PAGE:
BM: White cis-gender straight women historically benefit most historically from D&I efforts. This is often because those in power (white cis straight men) can identify with helping the women in their lives. If they are going to do something, it tends to be most natural for them to do that. Within communities, even marginalized ones, there are hierarchies that develop which can sometimes mirror broader society. Among women, white women’s issues tend to be put at the forefront, even for efforts that have been historically started and driven by women of color. This co-opting is unfortunate.
Over the last decade, we have seen increasing acceptability of LGBT+ folks in society and in our workplaces. Because the stereotypical profile of LGBT+ people is the white, cisgender gay man, there is some elevation of that identity. This population is significantly feeling the benefits of corporatization supporting that identity, sometimes because of covering and other times because of access to whiteness. We need to make sure the broader queer population is properly supported and that we interrogate how white cisgender gay men are starting to become the next default primary beneficiaries of civil rights and D&I efforts.
NA: How is D&I work today different from 1990s-era affirmative action policies?
BM: Affirmative action tends to be about demographics and remediation for past wrongs. DEI work today ought to be more about a holistic approach to ensure that every person has an equitable shot at thriving in the organization of their choice regardless of their background or how they identify. This means putting specific goals in place for retention or advancement related to minority, LGBTQ+, and differently-abled communities. This means ensuring access to resources – like coaching, mentoring, sponsorship, and developmental work. It means testing decision-making and outcomes for bias regularly. It means ensuring that every member of the organization has training on DEI principles and understands the expected behaviors in the organization.
Recently, Hogan Lovells externally published its 2025 goals, related to minority and LGBT+ partners. We wanted to signal to our staff and the market that we take diversity and inclusion goals seriously, with a focus on these key underrepresented groups.
Industry leaders need to rely on moral values and the business case. These are the two primary drivers that may be able to get us to the right place. And it’s the first time in our history that the business case and the moral cases for diversity have converged, so it is a powerful time to push this work forward. Hopefully this period persists.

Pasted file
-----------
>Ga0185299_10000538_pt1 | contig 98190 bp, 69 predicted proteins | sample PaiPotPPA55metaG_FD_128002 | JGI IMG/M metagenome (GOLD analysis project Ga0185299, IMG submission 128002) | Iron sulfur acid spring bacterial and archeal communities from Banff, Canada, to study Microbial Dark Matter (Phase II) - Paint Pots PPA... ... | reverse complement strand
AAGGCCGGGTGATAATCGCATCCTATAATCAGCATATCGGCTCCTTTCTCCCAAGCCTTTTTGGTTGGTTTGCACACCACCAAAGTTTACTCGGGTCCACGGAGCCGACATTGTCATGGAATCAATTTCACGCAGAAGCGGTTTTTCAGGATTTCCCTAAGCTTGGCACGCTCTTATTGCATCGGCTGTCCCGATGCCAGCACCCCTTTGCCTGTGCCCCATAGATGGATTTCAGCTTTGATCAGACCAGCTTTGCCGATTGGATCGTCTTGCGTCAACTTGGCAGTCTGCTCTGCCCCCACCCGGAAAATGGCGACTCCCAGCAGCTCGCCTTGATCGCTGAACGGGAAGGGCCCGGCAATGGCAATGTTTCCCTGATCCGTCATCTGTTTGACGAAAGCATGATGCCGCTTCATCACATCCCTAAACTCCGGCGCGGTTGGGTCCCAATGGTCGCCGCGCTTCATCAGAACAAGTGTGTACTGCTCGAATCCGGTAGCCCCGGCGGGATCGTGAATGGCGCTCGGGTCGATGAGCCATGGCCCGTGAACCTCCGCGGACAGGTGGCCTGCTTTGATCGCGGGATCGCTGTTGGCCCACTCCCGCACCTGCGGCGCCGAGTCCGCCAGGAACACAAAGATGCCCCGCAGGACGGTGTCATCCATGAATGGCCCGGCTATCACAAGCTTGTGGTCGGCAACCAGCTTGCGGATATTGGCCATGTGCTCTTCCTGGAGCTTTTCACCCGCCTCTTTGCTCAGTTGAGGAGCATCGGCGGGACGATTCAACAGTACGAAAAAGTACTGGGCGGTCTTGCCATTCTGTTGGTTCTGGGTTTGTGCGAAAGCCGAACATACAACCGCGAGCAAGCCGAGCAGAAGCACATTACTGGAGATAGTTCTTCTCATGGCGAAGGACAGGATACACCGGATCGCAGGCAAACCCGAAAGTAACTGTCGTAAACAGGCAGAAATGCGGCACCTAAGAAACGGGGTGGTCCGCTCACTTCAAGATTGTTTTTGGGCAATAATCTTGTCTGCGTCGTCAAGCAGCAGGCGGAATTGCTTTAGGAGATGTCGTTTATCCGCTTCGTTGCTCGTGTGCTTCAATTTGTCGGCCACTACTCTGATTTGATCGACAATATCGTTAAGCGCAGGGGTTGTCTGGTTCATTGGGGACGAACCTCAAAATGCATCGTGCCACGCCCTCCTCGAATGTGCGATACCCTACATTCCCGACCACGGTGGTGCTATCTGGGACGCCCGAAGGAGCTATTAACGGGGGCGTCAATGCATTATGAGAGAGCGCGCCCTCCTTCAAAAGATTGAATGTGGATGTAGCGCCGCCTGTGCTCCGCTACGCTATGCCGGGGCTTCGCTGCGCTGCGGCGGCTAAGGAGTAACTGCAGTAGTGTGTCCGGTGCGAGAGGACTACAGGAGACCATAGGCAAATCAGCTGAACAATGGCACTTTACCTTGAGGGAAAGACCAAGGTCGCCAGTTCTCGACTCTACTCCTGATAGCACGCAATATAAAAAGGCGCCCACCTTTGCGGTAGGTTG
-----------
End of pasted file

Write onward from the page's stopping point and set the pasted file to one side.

NA: Is attention to these issues a passing fad or here to stay?
BM: In the US, we have a specific set of histories that drive our focus on diversity and inclusion. In fact, our focus on it as an industry in professional environments predates most, if not all, other countries. In the US, we are permitted to measure and track information on the basis of diversity demographics more broadly than in other countries, where often gender ( typically in a binary way) is only allowed to be collected and disseminated to advance D&I initiatives. As a result of those legal restrictions in the employment law and privacy law contexts, the ability to make strategic interventions that allow for the advancement of equity for those that are most marginalized (e.g., racial/ethnic minorities, LGBT+ identifying people, disabled folks, those of lower socioeconomic status) is limited. You can have an aggregate focus where you look broadly at recruiting, and you can work on your culture through building inclusive leadership competencies, but equity – ensuring that the people that need it get what they need – is extremely challenging to do. And equity is really where the hard choices land that really change outcomes.
It is hard to say whether the increased attention to anti-racism is a fad. Our recent racial reckoning has led to more progress in the last 6 months than I’ve seen in the last 5 years. However, we have had these moments before, and they faded away. Most people agree that D&I is important, at least nominally. And we can agree, especially in the context of an American ethos, that no one should be disadvantaged episodically or systematically. The challenge comes in transitioning from a fairness, or an All Lives Matter, perspective to an equity-based Black/Queer/OtherLives Matter one. When people need to make hard decisions in a world of scarcity to shift resources toward those that have been historically underrepresented, there is reticence to act because it doesn’t feel fair. That’s hard for the advantaged to swallow, particularly when their privilege is so pervasive that they do not recognize that it exists.
Nafeesah is a freelance writer and independent researcher with a particular interest in literature, gender identity, and diaspora studies within the global South. She graduated cum laude from Barnard College in 2006, earned a Masters of International Affairs from Columbia University in 2009, and completed the postgraduate program in Folklore & Cultural Studies at Indira Gandhi National Open University (IGNOU) in India in 2013. Nafeesah received her Ph.D. in Forced Migration from the University of the Witwatersrand (Wits) in 2019.